The idea of publishing an encyclopaedia in Sindhi was conceived several decades ago by a group of scholars in Sindh. In 1991 the establishment of the Sindhi Language Authority (SLA) included the publication of an encyclopaedia among its main objectives and functions, others being the preparation and publication of dictionaries, reference books, scientific literature as well as literary and other types of periodicals.
The SLA’s mandate to encourage the teaching, promotion and use of the Sindhi language is given due diligence and seminars, workshops and symposia that highlight Sindh’s prodigious literary output as well as Sindhi language classes (called Aaiye Sindhi Sekhen or Lets learn Sindhi) are conducted in Urdu by its faculty.
However, the short tenure of SLA’s chairperson does not engender the ambience of continuity that is necessary for projects such as the Encyclopaedia Sindhiana which was launched in December 2010.
The SLA originally grew out of the as yet unimplemented (and underfunded) Sindhi Language Teaching and Learning bill of 1972. The SLA was established in 1991 through a bill passed by the Sindh provincial assembly. N.A. Baloch, who was its first chairperson established offices within the premises of the Sindh Museum in Hyderabad where he initiated the Sindhiana project.
In 1994 Sindh chief minister, Abdullah Shah, inaugurated the SLA’s Latifabad facility in Hyderabad where the project now flourishes. At various points the poet Tanveer Abbasi and other accomplished Sindhis contributed to this arduous labour of love. But it was not until 1998, when G.A. Allana placed the Sindhiana project under the supervision of lexicographer Shaikh Mohammad Ismail that the project found new impetus.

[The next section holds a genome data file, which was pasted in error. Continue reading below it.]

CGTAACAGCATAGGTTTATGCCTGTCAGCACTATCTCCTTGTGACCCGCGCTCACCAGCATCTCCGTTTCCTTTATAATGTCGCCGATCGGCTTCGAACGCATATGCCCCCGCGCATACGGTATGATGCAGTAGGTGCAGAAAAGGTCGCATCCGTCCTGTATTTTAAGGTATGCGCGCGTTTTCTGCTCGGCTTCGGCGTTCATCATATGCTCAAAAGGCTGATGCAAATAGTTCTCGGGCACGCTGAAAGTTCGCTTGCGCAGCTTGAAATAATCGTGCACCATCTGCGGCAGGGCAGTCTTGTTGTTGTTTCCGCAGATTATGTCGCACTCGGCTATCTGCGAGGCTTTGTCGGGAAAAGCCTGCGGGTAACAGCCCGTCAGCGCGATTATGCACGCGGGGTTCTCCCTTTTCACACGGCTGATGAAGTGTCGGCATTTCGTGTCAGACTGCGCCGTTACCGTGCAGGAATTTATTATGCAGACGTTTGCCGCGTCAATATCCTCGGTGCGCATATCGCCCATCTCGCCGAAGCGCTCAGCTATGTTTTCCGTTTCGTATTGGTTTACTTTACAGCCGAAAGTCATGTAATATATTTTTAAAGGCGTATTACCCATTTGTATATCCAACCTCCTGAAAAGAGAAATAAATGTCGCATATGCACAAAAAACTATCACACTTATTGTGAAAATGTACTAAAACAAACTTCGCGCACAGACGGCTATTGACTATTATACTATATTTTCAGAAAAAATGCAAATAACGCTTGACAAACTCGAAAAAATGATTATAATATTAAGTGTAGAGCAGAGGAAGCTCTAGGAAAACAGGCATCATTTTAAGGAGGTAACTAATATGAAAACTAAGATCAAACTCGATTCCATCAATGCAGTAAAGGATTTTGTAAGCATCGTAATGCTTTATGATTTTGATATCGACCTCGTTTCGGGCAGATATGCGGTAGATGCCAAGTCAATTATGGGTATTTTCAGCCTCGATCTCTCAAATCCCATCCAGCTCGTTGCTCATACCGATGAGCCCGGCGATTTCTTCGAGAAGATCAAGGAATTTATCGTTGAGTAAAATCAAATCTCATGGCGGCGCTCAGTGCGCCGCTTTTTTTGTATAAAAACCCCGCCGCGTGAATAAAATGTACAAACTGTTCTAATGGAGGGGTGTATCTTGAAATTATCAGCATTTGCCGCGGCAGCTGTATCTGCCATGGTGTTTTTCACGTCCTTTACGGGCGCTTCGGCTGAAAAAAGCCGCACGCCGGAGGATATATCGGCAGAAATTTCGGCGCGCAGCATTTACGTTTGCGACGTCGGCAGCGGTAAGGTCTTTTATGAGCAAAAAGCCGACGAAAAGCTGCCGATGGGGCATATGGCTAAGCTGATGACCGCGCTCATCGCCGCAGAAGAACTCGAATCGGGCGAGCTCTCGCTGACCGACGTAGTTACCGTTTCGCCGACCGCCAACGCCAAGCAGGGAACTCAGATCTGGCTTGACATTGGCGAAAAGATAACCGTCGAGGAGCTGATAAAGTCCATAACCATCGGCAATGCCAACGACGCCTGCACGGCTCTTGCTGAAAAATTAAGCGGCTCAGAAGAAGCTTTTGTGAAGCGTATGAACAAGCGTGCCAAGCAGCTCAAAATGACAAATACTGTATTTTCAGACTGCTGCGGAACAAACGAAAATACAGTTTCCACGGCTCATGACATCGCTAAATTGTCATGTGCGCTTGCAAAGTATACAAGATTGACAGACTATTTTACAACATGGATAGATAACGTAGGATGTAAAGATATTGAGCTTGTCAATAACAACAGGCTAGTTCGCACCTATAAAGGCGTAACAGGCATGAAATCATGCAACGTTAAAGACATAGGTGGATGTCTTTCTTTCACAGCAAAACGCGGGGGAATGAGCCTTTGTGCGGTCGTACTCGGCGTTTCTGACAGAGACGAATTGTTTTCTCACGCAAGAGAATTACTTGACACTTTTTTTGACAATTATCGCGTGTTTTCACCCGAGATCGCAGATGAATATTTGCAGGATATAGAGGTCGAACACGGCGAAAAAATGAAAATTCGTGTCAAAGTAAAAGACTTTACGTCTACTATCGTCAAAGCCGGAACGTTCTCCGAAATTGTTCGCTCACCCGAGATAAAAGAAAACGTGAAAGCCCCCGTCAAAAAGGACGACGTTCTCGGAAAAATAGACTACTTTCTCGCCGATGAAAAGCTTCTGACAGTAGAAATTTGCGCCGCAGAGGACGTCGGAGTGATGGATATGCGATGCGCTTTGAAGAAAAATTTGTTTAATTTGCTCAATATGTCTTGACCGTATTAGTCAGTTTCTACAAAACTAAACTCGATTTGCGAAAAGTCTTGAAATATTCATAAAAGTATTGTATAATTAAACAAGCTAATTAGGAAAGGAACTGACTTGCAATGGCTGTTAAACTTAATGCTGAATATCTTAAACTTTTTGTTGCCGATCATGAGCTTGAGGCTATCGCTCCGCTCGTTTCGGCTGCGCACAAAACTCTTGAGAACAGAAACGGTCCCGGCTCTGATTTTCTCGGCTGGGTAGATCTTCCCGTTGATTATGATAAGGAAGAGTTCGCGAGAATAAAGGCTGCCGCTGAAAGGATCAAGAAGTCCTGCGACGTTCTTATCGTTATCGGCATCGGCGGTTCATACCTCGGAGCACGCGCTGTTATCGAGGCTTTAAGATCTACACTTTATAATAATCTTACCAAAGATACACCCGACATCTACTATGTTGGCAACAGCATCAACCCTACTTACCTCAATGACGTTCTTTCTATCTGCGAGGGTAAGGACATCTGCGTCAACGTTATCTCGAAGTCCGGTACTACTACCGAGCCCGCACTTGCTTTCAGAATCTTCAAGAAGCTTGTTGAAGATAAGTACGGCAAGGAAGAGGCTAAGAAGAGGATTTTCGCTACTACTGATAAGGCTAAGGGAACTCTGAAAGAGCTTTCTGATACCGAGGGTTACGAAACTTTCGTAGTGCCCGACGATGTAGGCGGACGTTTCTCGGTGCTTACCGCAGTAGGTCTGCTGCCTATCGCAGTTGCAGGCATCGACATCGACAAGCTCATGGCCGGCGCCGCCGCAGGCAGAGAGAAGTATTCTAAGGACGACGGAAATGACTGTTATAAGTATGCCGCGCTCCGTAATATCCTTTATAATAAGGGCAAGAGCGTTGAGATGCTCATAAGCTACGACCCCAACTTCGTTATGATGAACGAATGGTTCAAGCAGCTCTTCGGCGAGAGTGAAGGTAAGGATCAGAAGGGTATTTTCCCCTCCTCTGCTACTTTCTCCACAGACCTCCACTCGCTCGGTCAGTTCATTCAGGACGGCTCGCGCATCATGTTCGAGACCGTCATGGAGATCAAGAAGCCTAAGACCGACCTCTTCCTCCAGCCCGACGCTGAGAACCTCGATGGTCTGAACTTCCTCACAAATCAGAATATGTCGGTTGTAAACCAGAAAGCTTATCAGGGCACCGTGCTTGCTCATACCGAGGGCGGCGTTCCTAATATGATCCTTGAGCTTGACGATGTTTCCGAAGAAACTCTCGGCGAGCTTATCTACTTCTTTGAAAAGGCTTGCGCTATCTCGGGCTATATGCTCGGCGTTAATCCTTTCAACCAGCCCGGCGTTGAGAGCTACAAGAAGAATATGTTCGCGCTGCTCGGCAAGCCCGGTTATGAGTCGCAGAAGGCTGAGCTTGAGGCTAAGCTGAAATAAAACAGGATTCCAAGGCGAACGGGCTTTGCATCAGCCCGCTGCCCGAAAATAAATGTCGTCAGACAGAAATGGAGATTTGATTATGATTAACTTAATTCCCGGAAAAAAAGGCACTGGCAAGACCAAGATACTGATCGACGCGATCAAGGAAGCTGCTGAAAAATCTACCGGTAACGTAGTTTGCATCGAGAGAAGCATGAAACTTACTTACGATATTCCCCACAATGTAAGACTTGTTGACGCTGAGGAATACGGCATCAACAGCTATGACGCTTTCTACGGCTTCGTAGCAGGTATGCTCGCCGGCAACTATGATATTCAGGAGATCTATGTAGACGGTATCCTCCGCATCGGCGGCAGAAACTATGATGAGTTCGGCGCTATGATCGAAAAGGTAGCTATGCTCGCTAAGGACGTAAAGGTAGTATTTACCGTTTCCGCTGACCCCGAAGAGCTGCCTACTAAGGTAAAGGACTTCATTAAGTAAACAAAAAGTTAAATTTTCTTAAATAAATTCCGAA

When Shaikh recruited skilled researchers and appointed field workers in various districts the project finally began to hum. Thus Allana’s team succeeded in preparing the first volume of Sindhiana. Unfortunately a data transfer glitch in an Apple version update resulted in the accidental deletion of this precious first ever volume.
For 10 years after that the project remained moribund. Chairperson Fahmida Hussain and scholar Taj Joyo revived the project and once again appointed researchers to comb the province for data. They also formed an editorial board that represented a wide range of scholarship.
Work was conducted in two shifts over an 11-hour work day which resulted in the completion of the first volume in August 2009. The second volume followed in October 2010 and the third volume is due for publication in early 2011.
However, meagre resources and short administrative tenures remain the bane of the SLA which struggles to live up to the literary needs and expectations of the people.
But perhaps the organisation’s fortunes have changed recently because although up until 2008 only 150 books were published in the Sindhi language (including dictionaries of various disciplines), more than 60 books (including books on phonetics, grammar, the history of Sindhi language and literature, dictionaries and two volumes of the Sindhiana) have been published in the last two and a half years.
Of these perhaps the Encyclopaedia Sindhiana is possibly the most impressive publication for its sheer size. Eighty per cent of its entries relate to Sindh’s own scholars, writers, poets, artists, artisans, political, religious and spiritual figures.
The description of Sindhi sites (including archaeological), flora, fauna, tribes, castes, beliefs, rituals, rites, culture, civilisation, language, dialects, literature and fine arts are also included. The other 20 per cent of the entries relate to other universal, religious and science subjects.
Although smaller encyclopedias exist on Sindh, the Sindhiana is the first ever near-comprehensive document on Sindh in the Sindhi language. Its first volume consists of 3,712 entries based on the first three letters of Sindhi alphabet which consists of a total of 52 letters.
The second volume consists of 2,571 entries based on the next six letters of the Sindhi alphabet, with an addendum of 323 entries for the first volume, thus making a total of 2,894 entries. Both these volumes have been published on art paper with colour and black and white illustrations.